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View Full Version : NM Article reinforces Kokesh position




ronpaulhawaii
01-08-2010, 11:44 AM
http://www.nmpolitics.net/index/2010/01/mistaking-our-current-conflict-for-a-real-war/


Handwritten sign in a U.S. military facility in Ramadi, Iraq: “America is not at war. The Marine Corps is at war; America is at the mall.”

The word “war” is used often in our country. Despite the so called “Wars” on poverty, illegal drugs and Terror, our country has not really been at war since the end of World War II in 1945. We have sent our military into harm’s way a number of times under the guidance of the dominant political party at that time, but have not declared war on another country for 70 years.

My criticism is not of our military; it is of our political leaders, who are to blame. To the participants it may have felt like war, but those were political police actions in Korea, Vietnam, Desert Storm and our current conflict.

The last real war, World War II, was about as “good” of a war as anyone could wish, except for the 410,000 Americans who died in the conflict. Principally this was because the politicians and senior military had experienced the monumental failure of World War I just 20 years earlier. The lessons learned in that very poorly run war were remembered and acted upon by President Roosevelt and General Eisenhower.

In WWII there were three broad, concrete goals: The first two were to eliminate the political leaderships in Germany, Japan and Italy and neutralize the militaries of the three countries. The third goal was to do it in the most efficient manner possible. Ultimately, these were done to protect Americans, but first they had to put Americans in harm’s way in a very directed war.

Contrast those goals with our current conflict, in which it is not clear when we will have won the conflict and to what degree the safety of Americans is tied to our actions. We are not even sure who the combatants are and how we should deal with those combatants in this conflict when they fall into our hands. Frankly, we do not have a clear picture of our enemies or even of our allies. More so, we are quite reactive to them rather than what we did in WWII, which involved our fidelity to our goals in a broad sense.

Making the same mistakes again

In our current conflict we are using the same strategy that did not work in Vietnam of bleeding the enemy so that the enemy might quit. We assume if we can keep killing them long enough they will lose interest in the conflict. Hint: The Middle East conflict has been going on for at least a thousand years and the people who oppose us are willing to strap explosives to themselves and push the button.

More troubling is that our country is making the same mistakes as were made in Vietnam. Primarily the four similarities are:

• Our enemies are and were very fanatical.

• We cannot easily distinguish the enemy from peaceful citizens.

• The country we wish to benefit has rampant corruption.

• There is no real exit strategy.

During the Vietnam conflict, I was in ROTC (Reserve Officers’ Training Corps) at college and the ongoing Vietnam War was a hot topic. I remember a just-returned combat veteran who seemed much older even though we all graduated high school the same year. He was very jaded.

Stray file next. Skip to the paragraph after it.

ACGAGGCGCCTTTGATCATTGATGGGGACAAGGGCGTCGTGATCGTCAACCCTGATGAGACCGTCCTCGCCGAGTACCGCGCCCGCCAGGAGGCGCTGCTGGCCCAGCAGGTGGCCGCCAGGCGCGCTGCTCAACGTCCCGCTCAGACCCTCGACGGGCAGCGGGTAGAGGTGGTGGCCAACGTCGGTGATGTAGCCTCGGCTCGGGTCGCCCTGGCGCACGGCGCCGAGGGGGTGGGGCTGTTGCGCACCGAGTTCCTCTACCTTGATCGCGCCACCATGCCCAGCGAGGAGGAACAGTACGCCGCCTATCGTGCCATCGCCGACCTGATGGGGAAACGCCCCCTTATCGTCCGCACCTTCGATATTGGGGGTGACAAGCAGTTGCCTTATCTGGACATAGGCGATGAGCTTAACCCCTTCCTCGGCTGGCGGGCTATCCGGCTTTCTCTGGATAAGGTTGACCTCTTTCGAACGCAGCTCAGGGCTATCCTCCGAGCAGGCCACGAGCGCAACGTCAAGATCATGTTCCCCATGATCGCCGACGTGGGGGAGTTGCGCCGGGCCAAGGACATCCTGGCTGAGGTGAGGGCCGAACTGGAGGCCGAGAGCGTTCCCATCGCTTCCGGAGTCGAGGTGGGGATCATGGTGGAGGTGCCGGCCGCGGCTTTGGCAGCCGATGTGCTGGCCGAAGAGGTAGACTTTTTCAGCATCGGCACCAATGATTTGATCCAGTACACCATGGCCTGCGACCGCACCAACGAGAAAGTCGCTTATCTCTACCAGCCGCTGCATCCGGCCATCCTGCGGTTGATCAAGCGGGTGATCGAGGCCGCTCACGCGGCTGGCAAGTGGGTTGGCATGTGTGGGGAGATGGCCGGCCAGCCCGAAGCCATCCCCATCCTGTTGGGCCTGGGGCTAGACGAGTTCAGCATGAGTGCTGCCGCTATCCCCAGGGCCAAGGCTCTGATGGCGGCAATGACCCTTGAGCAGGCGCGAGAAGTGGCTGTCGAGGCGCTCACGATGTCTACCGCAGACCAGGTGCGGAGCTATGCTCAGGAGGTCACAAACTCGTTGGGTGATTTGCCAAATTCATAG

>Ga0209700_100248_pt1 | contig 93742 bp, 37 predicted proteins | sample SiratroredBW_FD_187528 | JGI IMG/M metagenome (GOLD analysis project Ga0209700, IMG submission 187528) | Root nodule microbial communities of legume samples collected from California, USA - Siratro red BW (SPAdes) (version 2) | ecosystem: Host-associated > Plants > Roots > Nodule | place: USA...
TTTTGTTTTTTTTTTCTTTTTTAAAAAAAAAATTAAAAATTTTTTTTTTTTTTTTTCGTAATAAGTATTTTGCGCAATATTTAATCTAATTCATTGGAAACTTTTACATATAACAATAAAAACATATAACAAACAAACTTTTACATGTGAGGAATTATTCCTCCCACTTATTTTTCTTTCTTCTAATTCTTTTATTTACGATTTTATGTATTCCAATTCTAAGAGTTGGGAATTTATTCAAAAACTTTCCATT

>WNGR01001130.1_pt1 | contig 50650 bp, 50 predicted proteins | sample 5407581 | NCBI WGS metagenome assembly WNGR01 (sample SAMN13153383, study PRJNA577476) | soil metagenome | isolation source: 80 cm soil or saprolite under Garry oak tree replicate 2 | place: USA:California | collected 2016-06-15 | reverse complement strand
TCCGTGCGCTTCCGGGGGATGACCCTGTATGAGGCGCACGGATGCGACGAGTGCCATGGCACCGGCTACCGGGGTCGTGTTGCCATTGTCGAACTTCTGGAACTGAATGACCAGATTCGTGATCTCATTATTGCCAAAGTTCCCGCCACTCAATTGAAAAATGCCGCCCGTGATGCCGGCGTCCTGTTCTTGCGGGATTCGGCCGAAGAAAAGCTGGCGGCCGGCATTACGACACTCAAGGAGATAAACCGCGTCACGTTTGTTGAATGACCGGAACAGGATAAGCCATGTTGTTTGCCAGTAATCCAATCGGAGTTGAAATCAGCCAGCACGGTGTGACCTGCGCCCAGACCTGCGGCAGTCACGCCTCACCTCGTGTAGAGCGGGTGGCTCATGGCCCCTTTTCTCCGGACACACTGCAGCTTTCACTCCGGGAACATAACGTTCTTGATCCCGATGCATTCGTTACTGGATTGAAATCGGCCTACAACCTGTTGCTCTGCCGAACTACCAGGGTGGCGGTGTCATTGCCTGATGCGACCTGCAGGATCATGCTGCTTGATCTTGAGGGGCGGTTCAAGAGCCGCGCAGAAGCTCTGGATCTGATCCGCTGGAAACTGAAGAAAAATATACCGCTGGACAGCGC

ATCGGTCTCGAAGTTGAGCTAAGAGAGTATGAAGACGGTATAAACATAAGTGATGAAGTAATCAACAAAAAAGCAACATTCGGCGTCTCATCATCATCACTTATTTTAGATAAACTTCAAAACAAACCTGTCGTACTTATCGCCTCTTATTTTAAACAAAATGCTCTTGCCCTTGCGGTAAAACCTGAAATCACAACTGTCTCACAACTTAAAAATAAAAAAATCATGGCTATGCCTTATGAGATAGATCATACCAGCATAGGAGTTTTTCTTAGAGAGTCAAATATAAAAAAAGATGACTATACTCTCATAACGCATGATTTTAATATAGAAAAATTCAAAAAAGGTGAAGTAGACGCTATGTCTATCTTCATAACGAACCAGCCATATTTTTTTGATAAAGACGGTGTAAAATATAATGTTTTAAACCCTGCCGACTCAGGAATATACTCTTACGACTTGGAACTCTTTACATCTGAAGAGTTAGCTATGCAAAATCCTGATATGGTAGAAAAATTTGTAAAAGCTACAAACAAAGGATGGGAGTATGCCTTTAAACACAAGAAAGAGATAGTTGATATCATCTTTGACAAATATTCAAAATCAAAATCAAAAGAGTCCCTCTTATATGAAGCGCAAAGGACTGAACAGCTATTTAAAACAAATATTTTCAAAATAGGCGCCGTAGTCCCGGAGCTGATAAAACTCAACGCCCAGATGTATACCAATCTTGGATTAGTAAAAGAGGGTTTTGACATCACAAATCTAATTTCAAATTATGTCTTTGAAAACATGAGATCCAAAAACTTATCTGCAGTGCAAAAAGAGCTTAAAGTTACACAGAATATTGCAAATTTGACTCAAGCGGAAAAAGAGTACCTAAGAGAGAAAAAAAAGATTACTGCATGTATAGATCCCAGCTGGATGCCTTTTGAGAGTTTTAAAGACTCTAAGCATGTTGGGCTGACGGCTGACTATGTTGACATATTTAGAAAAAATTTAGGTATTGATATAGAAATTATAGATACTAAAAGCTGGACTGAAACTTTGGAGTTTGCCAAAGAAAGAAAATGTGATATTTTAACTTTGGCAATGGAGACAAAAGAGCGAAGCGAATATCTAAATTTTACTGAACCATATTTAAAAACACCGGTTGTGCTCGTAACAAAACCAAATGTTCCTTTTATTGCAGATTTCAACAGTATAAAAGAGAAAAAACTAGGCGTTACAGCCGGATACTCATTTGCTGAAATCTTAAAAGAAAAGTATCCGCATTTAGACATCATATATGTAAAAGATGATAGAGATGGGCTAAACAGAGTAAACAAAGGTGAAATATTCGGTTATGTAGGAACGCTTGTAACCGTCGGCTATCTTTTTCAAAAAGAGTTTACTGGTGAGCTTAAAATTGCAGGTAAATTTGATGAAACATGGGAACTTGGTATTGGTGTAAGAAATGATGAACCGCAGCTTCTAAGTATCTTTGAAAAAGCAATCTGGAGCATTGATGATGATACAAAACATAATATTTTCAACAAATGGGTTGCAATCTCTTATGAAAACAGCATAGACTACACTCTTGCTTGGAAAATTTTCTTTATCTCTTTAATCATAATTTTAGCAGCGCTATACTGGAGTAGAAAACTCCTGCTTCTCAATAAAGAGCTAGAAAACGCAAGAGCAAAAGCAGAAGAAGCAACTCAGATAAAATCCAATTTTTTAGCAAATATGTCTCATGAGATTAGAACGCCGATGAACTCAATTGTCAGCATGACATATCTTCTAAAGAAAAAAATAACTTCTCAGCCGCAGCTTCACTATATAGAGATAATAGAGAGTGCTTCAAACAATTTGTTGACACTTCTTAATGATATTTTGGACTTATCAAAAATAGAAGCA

He gave us his take on how to win the war: “We can continue doing what has not worked, is not working and probably will not ever work and hope for a miracle. Or, we can simply, when we want, just declare ourselves the victor in the conflict and leave Vietnam with our flags flying. Or, we can kill every Vietnamese in both countries, all 33 million of them, to finally be sure we got every one of the enemy.”

His comments shocked some people, but he could easily be speaking of today. We are placing our youth in harm’s way without a clear exit strategy. Our enemies are very fanatical. There is rampant corruption and we cannot tell enemies from other citizens in those countries.

We need real leadership

As combat veterans know, our youth in harm’s way are really fighting to protect their buddies and spend little time on the “big picture.” Years from now they will be bitter that they gave the lives of their buddies for a political adventure that was not militarily viable.

Presidents Bush and Obama have ignored the question, “What is winning in this conflict? What needs to happen so our troops can come home?” We still have troops in Germany 60 years later. How will we feel if we still have troops in harm’s way in the Middle East 60 years from now?

We need real leadership that looks at the global use of our military with new eyes instead of just doing what we have always been doing. Example: There are about three hundred tribes in Afghanistan rather than a single country. Afghanistan has chewed up a number of militaries over the years, as we are being chewed up because we do not understand the tribal people.

We need to speak with one voice to our political leaders to impress upon them that our country needs to have concrete military goals that have an endgame, or we must pull the troops out now. How we protect our citizens internally and externally needs to reflect our best minds and not our worst fears.


With the demographics of this district and the votes of the incumbent, this is a great article...

Travlyr
01-09-2010, 12:13 PM
Nice! End perpetual war.